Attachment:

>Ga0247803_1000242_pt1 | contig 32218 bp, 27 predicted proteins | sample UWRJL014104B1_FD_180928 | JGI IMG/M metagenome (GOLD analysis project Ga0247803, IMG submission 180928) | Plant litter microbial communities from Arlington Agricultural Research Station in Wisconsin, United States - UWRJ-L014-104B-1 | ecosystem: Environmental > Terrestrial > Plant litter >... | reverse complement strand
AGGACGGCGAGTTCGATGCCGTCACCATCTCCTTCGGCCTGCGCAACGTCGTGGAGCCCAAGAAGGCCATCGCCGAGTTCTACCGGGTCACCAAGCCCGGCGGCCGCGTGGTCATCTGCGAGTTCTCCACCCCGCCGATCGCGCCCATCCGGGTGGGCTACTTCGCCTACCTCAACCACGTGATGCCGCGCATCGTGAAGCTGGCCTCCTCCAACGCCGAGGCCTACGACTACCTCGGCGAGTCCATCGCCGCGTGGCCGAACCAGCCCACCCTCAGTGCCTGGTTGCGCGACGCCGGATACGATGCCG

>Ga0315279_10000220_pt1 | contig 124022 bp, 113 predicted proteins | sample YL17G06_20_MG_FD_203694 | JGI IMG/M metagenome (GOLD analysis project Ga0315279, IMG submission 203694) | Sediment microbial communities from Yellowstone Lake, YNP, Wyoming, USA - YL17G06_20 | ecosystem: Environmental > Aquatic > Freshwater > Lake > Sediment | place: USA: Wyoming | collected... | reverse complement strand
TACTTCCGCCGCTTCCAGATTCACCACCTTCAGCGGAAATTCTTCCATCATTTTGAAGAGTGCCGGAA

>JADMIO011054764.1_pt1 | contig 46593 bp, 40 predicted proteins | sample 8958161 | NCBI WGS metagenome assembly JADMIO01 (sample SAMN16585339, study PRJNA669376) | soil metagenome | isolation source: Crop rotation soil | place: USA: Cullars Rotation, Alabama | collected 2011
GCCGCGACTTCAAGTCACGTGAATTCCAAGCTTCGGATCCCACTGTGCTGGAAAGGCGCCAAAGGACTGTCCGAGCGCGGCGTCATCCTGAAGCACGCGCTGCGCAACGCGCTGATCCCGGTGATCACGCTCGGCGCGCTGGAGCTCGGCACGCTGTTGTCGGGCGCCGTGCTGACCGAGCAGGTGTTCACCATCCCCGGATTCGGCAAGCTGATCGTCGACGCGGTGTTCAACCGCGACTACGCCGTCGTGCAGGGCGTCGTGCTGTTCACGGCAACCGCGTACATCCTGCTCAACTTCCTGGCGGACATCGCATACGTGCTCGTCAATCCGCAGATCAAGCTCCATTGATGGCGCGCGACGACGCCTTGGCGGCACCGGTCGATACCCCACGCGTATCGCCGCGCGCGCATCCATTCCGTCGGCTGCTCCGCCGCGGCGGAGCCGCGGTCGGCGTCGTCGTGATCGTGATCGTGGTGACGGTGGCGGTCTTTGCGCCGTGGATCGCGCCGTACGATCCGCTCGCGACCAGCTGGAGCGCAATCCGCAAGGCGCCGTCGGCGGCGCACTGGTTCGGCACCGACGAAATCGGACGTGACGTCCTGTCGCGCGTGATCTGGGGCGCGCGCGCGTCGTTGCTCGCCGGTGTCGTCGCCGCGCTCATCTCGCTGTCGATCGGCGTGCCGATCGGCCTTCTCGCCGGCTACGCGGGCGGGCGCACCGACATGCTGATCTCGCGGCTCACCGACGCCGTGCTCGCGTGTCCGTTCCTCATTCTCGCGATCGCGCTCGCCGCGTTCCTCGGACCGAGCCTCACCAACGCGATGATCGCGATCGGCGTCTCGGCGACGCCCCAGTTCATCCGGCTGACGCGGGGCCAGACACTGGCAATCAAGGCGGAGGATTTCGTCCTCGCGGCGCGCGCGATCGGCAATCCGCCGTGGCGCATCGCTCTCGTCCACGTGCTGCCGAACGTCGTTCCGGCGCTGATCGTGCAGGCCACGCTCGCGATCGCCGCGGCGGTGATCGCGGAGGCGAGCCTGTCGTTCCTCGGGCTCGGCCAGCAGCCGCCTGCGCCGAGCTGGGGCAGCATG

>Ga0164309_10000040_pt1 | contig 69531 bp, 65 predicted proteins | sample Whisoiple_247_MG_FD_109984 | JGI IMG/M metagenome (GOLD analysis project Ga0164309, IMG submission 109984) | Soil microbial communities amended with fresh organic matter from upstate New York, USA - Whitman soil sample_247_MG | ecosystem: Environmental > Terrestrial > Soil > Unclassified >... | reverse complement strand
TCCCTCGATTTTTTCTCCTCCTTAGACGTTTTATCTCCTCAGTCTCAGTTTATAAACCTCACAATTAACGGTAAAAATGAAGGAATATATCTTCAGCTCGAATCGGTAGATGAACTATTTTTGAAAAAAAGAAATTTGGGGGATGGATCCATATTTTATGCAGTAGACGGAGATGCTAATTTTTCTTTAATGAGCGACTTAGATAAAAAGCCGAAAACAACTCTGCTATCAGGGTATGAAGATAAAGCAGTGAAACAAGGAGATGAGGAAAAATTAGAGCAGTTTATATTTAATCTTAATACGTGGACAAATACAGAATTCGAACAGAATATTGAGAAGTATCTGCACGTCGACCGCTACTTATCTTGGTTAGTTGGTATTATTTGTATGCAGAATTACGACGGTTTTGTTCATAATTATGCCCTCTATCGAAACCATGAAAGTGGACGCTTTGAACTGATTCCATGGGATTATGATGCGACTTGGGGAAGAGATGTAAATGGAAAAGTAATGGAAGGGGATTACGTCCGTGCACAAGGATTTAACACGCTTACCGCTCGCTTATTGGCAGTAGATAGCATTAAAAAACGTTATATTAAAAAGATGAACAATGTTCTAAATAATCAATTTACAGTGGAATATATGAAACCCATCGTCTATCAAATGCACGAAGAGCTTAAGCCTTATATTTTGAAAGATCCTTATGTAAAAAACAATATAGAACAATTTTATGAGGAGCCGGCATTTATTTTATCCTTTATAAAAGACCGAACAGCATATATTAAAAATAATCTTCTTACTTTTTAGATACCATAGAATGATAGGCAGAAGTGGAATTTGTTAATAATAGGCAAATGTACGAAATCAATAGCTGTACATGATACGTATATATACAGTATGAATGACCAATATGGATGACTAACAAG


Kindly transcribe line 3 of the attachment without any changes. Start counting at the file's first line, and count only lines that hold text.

>Ga0315279_10000220_pt1 | contig 124022 bp, 113 predicted proteins | sample YL17G06_20_MG_FD_203694 | JGI IMG/M metagenome (GOLD analysis project Ga0315279, IMG submission 203694) | Sediment microbial communities from Yellowstone Lake, YNP, Wyoming, USA - YL17G06_20 | ecosystem: Environmental > Aquatic > Freshwater > Lake > Sediment | place: USA: Wyoming | collected... | reverse complement strand